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Tue, Dec 21, 2004 - Page 12 News List

Mysterious firm buys Yukos unit

AUCTION Russian officials said they couldn't reveal who was behind Baikal Finance Group, but some believe the company is connected to the state


The Yukos saga took another twist on Sunday when an unknown company won the controversial auction for the Russian oil business' main production unit in a move seen as sidestepping a US court order barring the sale to state-controlled Gazprom.

Baikal, named after a huge freshwater lake in Siberia, bid 261 billion roubles (US$9.36 billion) for Yuganskneftegaz, said the sale's organizer, the Federal Property Fund.

The sale was meant to mark the end of a bruising political battle between Yukos and the Russian government, spelling the comp-any's end as the nation's biggest oil firm and sealing its takeover by the state. But the mystery over the new owners signalled possible new scandals ahead.

Yury Petrov, the acting head of the Federal Property Fund, said he could not say who was behind Baikal.

"It is just as much as a surprise for us as it is for you."

State Connections?

Many believe, however, that Baikal Finance Group is connected to the state or Gazprom itself and could later be sold to Gazprom directly. Russian news agency ITAR Tass reported that the company's registered address in the Moscow region town of Tver was the same as a subsidiary of Gazprom.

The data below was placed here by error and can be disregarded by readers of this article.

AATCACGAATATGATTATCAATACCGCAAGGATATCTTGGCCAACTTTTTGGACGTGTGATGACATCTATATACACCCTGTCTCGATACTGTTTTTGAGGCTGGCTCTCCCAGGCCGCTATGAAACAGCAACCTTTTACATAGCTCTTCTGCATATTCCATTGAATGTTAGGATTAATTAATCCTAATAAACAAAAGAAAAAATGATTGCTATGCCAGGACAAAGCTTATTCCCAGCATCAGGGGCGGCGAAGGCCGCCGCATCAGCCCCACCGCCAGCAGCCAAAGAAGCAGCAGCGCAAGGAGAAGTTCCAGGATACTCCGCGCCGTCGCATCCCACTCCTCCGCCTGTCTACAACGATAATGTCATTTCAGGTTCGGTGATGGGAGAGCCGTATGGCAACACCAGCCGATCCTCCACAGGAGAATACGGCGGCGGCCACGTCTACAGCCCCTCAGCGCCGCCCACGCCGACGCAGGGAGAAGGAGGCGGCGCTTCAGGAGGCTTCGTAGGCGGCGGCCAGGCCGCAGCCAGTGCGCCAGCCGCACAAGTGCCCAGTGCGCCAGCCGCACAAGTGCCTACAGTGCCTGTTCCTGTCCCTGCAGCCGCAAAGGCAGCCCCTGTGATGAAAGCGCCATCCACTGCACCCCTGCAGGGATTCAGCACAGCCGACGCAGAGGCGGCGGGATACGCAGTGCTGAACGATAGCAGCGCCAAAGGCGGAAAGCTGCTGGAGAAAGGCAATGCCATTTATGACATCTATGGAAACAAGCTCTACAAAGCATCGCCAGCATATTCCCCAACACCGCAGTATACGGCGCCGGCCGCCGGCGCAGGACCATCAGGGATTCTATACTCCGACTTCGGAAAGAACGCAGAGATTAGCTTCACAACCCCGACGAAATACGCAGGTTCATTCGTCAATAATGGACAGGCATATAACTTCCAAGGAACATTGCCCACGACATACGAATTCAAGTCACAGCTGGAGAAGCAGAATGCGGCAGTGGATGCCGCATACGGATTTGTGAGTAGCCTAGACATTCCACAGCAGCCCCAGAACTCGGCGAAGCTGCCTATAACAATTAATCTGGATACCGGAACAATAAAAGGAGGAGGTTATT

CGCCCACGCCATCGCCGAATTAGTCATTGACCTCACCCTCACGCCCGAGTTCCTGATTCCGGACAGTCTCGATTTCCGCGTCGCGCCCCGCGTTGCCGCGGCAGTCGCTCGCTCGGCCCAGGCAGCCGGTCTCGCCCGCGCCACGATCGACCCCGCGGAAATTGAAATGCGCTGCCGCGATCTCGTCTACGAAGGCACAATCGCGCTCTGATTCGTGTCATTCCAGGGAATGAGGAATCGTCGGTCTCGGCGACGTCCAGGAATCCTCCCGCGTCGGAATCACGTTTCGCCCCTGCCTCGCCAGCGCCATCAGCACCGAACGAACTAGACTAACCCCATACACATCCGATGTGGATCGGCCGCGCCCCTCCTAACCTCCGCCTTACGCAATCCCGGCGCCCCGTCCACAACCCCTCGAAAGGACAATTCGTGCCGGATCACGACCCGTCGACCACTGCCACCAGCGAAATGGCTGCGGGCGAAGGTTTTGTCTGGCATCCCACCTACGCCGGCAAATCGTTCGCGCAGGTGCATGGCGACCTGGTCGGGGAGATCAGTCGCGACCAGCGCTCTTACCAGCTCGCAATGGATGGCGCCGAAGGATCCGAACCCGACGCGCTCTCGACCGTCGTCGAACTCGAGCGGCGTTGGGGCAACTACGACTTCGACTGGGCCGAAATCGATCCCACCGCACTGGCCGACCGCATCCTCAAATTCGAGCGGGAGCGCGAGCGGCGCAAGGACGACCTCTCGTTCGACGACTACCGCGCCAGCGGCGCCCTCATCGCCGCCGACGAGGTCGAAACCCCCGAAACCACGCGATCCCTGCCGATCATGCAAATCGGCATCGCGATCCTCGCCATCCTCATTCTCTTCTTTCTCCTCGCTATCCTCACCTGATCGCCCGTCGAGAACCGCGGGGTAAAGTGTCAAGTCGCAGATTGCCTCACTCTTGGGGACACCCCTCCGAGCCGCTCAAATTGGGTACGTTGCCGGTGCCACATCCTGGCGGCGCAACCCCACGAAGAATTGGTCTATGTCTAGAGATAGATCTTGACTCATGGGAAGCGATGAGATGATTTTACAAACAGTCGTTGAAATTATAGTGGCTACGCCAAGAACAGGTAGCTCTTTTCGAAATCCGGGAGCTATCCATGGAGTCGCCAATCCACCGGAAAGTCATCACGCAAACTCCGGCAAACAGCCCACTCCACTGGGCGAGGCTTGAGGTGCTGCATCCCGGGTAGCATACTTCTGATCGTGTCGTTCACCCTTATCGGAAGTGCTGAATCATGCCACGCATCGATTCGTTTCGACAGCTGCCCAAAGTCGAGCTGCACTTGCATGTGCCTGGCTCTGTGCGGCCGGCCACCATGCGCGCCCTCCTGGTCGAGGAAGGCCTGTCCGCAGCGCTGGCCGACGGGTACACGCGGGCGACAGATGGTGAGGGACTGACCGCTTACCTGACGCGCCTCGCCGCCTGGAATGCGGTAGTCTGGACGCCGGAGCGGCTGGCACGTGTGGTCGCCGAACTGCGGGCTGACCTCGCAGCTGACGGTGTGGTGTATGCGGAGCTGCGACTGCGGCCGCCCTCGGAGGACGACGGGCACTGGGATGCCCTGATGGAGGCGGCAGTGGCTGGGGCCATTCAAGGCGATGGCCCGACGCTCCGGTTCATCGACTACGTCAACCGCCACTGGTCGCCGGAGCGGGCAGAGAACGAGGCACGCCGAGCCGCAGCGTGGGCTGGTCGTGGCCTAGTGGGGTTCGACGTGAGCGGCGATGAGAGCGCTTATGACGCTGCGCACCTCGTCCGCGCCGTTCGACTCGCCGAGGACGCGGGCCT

The sale came after a Houston court last Thursday ruled in favor of Yukos' emergency petition to stay the sale, claiming it would irreparably damage the group.US bankruptcy judge Letitia Clark issued a restraining order against Gazprom participating in the auction, as well as against foreign banks planning to finance the sale to the gas giant with a Euros 10 billion (US$13.35 billion) loan.

In the event, Gazprom's oil arm, Gazpromneft, took part in the sale but did not bid, and the banks planning to finance it, including Deutsche Bank, said they were pulling out of the deal because of the potential legal consequences.


Analysts said the sale would cause more investor concern.

"The whole situation is very unsatisfactory and far from resolved," said Chris Weafer, chief strategist at Alfa Bank. "It still creates all these uncertainties as to ownership and is bound to make investors nervous. The big risk is that this has been done by a bunch of people in the Kremlin who could sell it on for a huge profit, pocketing the difference," he said.

Yukos spokesman Alexander Shadrin said that whoever bought it had "bought a US$9 billion headache."

Yukos and Group Menatep, the company's core shareholder, have vowed to pursue any buyer of the unit through international courts.

After the auction, officials refused to disclose the names of the officials representing Baikal at the auction or say where Baikal's financing was coming from.

If Baikal fails to pay within 14 days, the shares in Yugansk would then be transferred to the state, justice ministry official Alexander Buksmann said.

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